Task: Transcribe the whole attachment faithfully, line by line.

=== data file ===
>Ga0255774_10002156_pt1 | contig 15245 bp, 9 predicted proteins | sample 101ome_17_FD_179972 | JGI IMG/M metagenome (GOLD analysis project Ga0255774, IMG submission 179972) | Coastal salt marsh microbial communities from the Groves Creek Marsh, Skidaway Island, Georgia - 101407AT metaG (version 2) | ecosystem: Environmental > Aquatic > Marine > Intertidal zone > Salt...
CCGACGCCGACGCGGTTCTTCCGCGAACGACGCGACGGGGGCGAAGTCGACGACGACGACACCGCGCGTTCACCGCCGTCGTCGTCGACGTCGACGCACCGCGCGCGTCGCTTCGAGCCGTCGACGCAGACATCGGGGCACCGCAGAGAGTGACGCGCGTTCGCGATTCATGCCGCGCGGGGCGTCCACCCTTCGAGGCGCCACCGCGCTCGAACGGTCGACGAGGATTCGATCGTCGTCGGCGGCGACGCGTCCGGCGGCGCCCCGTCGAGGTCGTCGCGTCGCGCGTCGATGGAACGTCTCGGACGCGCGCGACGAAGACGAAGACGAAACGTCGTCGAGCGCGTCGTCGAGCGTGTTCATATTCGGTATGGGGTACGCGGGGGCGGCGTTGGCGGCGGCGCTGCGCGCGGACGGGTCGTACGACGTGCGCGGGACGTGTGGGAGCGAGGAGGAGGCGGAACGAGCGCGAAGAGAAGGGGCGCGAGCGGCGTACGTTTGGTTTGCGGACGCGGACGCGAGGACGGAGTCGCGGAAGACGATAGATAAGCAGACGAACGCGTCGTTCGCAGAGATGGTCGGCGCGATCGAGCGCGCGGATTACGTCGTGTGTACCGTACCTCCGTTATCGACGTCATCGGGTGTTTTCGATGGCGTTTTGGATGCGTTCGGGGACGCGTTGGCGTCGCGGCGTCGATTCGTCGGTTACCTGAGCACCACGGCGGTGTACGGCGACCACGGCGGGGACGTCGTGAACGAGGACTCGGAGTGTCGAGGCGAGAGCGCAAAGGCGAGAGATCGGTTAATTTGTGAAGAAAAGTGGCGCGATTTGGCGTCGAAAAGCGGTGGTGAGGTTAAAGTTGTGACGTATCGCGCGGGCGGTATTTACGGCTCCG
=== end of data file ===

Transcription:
>Ga0255774_10002156_pt1 | contig 15245 bp, 9 predicted proteins | sample 101ome_17_FD_179972 | JGI IMG/M metagenome (GOLD analysis project Ga0255774, IMG submission 179972) | Coastal salt marsh microbial communities from the Groves Creek Marsh, Skidaway Island, Georgia - 101407AT metaG (version 2) | ecosystem: Environmental > Aquatic > Marine > Intertidal zone > Salt...
CCGACGCCGACGCGGTTCTTCCGCGAACGACGCGACGGGGGCGAAGTCGACGACGACGACACCGCGCGTTCACCGCCGTCGTCGTCGACGTCGACGCACCGCGCGCGTCGCTTCGAGCCGTCGACGCAGACATCGGGGCACCGCAGAGAGTGACGCGCGTTCGCGATTCATGCCGCGCGGGGCGTCCACCCTTCGAGGCGCCACCGCGCTCGAACGGTCGACGAGGATTCGATCGTCGTCGGCGGCGACGCGTCCGGCGGCGCCCCGTCGAGGTCGTCGCGTCGCGCGTCGATGGAACGTCTCGGACGCGCGCGACGAAGACGAAGACGAAACGTCGTCGAGCGCGTCGTCGAGCGTGTTCATATTCGGTATGGGGTACGCGGGGGCGGCGTTGGCGGCGGCGCTGCGCGCGGACGGGTCGTACGACGTGCGCGGGACGTGTGGGAGCGAGGAGGAGGCGGAACGAGCGCGAAGAGAAGGGGCGCGAGCGGCGTACGTTTGGTTTGCGGACGCGGACGCGAGGACGGAGTCGCGGAAGACGATAGATAAGCAGACGAACGCGTCGTTCGCAGAGATGGTCGGCGCGATCGAGCGCGCGGATTACGTCGTGTGTACCGTACCTCCGTTATCGACGTCATCGGGTGTTTTCGATGGCGTTTTGGATGCGTTCGGGGACGCGTTGGCGTCGCGGCGTCGATTCGTCGGTTACCTGAGCACCACGGCGGTGTACGGCGACCACGGCGGGGACGTCGTGAACGAGGACTCGGAGTGTCGAGGCGAGAGCGCAAAGGCGAGAGATCGGTTAATTTGTGAAGAAAAGTGGCGCGATTTGGCGTCGAAAAGCGGTGGTGAGGTTAAAGTTGTGACGTATCGCGCGGGCGGTATTTACGGCTCCG